The World Turned Upside Down
When a still-bewildered General Earl Charles Cornwallis surrendered his entire army to George Washington and to the Comte de Rochambeau at Yorktown in 1781, according to legend, a British military band heightened the humiliation by playing a ballad called, “The World Turned Upside Down.” The composer Lin Manuel Miranda later reimagined the song as a hit number in his acclaimed modern musical “Hamilton.”
In a time without speed of light communications, telegraph wires, radio or Internet, the fall of the British Empire in America still rocked the entire world. It was celebrated and welcomed from the Emir of Kuwait to the Tsarina Catherine in St. Petersburg.
Yet when the Houthi rebel movement that controls much of Yemen wiped out three Saudi Brigades and inflicted at least 2,500 casualties at the end of September, the Western media ignored it.
The outstanding analysis of Frederico Pierracini on this web site still stands virtually alone in offering unparalleled assessment of that event.
It is out of fashion among Western commentators to admit that any “decisive battles” can happen anywhere unless they are safely in the past and the United States has won them. But when the Nazi Wehrmacht overthrew the legendary French Army in six weeks of operations in 1940 and when the Red Army wiped out the elite combat forces of the Nazis at Stalingrad in the fall of 1942, those battles were indeed decisive and the clock could never be turned back from them.
The humiliating defeat that the Houthis have just inflicted on the Saudis is of comparable epochal significance. It does far, far more than confirm the victory of the Houthis in the long, needlessly prolonged civil war in Yemen that has killed at least 100,000 civilian dead over the past four years. The Houthis are now poised to bring the Kingdom of Saudi Arabia itself crashing down.
There is dark poetic justice to this development. The House of Saud will fall as it rose, by a clash of arms in which a young, harsh but dedicated revolutionary movement challenged a worthless old reactionary regime supported by the great imperial power of the day and then destroyed it.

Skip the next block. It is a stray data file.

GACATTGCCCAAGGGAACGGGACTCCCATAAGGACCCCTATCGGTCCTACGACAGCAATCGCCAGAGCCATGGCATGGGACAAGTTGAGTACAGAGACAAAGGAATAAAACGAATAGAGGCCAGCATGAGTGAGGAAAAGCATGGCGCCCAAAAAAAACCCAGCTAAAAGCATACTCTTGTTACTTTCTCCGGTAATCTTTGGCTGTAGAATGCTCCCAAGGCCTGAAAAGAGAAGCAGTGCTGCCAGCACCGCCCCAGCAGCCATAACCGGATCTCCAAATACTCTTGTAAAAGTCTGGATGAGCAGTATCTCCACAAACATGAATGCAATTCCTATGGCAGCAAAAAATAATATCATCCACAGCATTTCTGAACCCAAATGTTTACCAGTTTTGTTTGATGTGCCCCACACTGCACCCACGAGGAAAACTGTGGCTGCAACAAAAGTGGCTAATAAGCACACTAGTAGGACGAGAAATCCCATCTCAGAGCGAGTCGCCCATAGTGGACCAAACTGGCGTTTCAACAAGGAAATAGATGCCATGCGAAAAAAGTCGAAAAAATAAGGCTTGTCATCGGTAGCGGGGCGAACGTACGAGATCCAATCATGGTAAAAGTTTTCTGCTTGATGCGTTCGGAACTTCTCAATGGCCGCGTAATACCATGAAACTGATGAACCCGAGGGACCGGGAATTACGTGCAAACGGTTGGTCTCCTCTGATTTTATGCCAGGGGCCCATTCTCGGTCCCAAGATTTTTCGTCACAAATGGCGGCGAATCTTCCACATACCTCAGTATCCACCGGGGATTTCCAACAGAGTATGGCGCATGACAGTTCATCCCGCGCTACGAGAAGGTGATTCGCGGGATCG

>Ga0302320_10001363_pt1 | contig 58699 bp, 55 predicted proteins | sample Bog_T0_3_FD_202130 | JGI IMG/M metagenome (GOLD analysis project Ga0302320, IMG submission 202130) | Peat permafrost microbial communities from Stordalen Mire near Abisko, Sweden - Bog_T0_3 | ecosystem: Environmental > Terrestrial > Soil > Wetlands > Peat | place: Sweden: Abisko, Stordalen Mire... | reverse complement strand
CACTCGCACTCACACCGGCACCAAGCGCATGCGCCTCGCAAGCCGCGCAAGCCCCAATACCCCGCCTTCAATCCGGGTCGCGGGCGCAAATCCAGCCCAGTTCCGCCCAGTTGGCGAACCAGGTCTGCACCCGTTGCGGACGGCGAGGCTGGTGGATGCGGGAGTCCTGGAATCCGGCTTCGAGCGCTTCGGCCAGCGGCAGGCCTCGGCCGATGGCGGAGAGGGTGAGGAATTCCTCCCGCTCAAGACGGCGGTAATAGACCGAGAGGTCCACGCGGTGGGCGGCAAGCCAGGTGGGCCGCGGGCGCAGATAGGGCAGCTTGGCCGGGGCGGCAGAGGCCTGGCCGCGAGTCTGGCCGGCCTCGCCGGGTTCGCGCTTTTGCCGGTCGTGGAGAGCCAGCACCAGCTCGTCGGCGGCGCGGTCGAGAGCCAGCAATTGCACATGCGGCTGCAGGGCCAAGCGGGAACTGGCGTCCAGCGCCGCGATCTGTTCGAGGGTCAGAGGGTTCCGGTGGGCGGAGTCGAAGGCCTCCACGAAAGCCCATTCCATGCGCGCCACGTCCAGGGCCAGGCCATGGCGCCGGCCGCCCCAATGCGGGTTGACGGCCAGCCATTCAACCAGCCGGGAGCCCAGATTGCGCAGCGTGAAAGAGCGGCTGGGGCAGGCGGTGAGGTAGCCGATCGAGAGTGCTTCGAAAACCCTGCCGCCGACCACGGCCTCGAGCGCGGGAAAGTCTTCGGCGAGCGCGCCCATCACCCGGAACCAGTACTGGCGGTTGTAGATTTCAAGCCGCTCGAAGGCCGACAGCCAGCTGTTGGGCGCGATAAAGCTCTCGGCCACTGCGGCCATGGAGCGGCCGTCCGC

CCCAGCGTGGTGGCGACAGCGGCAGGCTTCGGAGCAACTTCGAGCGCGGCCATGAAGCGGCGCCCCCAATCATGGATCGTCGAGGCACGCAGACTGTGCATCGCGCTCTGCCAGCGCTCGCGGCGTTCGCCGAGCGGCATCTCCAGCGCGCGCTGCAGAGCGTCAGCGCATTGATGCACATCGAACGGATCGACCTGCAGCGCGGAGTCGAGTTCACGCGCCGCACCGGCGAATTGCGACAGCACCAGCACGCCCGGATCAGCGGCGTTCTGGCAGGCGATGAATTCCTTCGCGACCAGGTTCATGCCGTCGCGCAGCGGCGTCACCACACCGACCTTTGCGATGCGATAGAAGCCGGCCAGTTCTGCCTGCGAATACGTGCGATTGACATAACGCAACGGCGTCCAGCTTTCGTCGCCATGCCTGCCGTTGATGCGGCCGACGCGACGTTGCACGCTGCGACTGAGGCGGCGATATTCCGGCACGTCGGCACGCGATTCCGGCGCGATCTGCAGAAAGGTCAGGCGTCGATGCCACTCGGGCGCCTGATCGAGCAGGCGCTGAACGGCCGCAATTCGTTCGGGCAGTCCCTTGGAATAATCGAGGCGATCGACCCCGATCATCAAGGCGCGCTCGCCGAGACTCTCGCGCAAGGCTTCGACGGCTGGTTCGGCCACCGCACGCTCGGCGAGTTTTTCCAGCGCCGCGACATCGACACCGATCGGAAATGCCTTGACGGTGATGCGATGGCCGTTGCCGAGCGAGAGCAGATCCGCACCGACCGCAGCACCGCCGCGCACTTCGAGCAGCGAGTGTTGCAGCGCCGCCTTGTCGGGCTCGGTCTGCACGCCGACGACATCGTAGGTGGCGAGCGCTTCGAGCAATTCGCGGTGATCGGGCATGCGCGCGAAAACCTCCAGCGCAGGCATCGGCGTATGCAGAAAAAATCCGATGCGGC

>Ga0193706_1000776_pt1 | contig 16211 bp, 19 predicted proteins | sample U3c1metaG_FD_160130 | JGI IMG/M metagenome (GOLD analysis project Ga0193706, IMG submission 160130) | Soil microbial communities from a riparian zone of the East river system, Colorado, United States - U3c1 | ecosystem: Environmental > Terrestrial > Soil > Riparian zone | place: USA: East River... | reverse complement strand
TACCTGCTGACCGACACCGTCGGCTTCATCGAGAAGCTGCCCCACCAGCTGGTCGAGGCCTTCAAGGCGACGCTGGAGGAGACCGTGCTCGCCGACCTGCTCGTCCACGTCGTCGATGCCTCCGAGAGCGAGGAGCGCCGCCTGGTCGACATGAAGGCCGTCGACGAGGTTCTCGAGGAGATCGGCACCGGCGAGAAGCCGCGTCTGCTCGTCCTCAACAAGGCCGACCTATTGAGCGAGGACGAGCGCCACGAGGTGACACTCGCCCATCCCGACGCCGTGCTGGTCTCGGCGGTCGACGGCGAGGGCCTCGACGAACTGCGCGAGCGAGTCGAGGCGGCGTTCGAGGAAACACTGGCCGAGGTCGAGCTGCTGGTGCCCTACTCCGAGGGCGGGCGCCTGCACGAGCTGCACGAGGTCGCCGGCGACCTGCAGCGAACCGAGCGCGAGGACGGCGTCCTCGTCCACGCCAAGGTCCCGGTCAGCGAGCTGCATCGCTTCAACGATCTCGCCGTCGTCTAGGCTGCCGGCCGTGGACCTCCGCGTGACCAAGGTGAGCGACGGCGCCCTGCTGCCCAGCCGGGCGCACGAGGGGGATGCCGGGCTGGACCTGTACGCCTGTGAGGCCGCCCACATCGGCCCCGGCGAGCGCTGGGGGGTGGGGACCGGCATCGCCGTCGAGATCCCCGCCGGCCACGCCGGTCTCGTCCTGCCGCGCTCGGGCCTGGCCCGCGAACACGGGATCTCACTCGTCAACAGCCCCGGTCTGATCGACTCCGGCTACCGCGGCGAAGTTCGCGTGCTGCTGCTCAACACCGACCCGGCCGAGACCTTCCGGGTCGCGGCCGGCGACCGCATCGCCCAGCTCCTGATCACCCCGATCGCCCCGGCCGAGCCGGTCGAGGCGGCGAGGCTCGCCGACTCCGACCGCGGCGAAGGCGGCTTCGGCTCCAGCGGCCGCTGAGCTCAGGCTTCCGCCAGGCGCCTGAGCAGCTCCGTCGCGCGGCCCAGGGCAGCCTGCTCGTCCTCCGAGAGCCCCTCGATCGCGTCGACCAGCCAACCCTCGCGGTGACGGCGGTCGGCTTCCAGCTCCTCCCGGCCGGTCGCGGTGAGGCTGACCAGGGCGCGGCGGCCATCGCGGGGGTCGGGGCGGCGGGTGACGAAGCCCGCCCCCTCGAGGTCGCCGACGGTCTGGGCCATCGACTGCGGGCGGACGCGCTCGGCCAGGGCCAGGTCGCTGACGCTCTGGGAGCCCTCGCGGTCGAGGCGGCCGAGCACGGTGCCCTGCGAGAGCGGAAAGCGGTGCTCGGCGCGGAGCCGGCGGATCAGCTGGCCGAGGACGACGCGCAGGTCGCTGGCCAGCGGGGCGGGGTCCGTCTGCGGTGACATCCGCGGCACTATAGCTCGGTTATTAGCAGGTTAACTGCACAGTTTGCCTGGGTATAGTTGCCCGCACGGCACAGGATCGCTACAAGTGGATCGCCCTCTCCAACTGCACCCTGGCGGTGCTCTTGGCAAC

Saudi Arabia’s founding father King Abdulaziz ibn Saud was a dashing, charismatic young tribal leader whose conquest of Arabia from the previously dominant but lethargic, petty, and corrupt Hashemite Dynasty eerily foreshadows the rise of the Houthis today.
The Hashemites enjoyed the religious leadership of the Holy Cities of Islam, Mecca and Medina. They had previously served the Ottoman Turkish Empire but during World War I, they eagerly embraced the British Empire whom the family correctly judged to be on the rise and certain to supplant the Turks as the dominant empire of the Middle East.
This Hashemite reading of global strategy was correct. But there was one insurmountable problem. Sherif Hussein of Mecca was such a uniformly despised, unjust and unsympathetic loser that he was capable of leading no one, and most of his family was no better.
The British led by Colonial Secretary Winston Churchill embraced the Hashemites in the 1920s and put one of Sherif Hussein’s sons, King Feisal I on the throne of Iraq. Even with British military support, the family was hated there too. In 1958, the entire Hashemite Royal Family of Iraq was machine gunned to death in Baghdad in a massacre that shocked the world.
Back in the mid-1920s, Sherif Hussein himself had already been driven out of Arabia by Abdelaziz and the House of Saud. Not all the might of the British Empire and not all the efforts of Winston Churchill could save him.
So when the time came to explore the oil resources of Arabia, Abdelaziz spurned the British and gave the vital concessions to American oil companies instead. In May 1933, the Saudi Arabian government granted a concession to SoCal – the Standard Oil Company of California – in preference to a rival bid from the British-controlled Iraq Petroleum Company. It was the forerunner of today’s giant Saudi Aramco oil corporation.
However, all the fabled Saudi oil wealth of the past 80 years was based on their previous conquest of the Arabian Peninsula. The core military lesson was clear: Brave, passionate troops with dynamic, energetic leaders will always beat wealthier, larger and better equipped forces led by tired, corrupt and worthless rulers.
Now history is repeating itself, except this time the Saudis are going to be its losers not its winners.
The Houthi victory serves notice that the Saudis have met their nemesis. Arrogant, reckless young Saudi Crown Prince Mohamed bin Salman has had ample time over the past few years ago to call off his ferocious, cruel and bloody air campaign against the people of Yemen. He did not do so and it is too late now.
Payback is coming. And it will not stop at the borders of Saudi Arabia and Yemen.
The world is about to turn upside down again.
By Martin Sieff
Source: Strategic Culture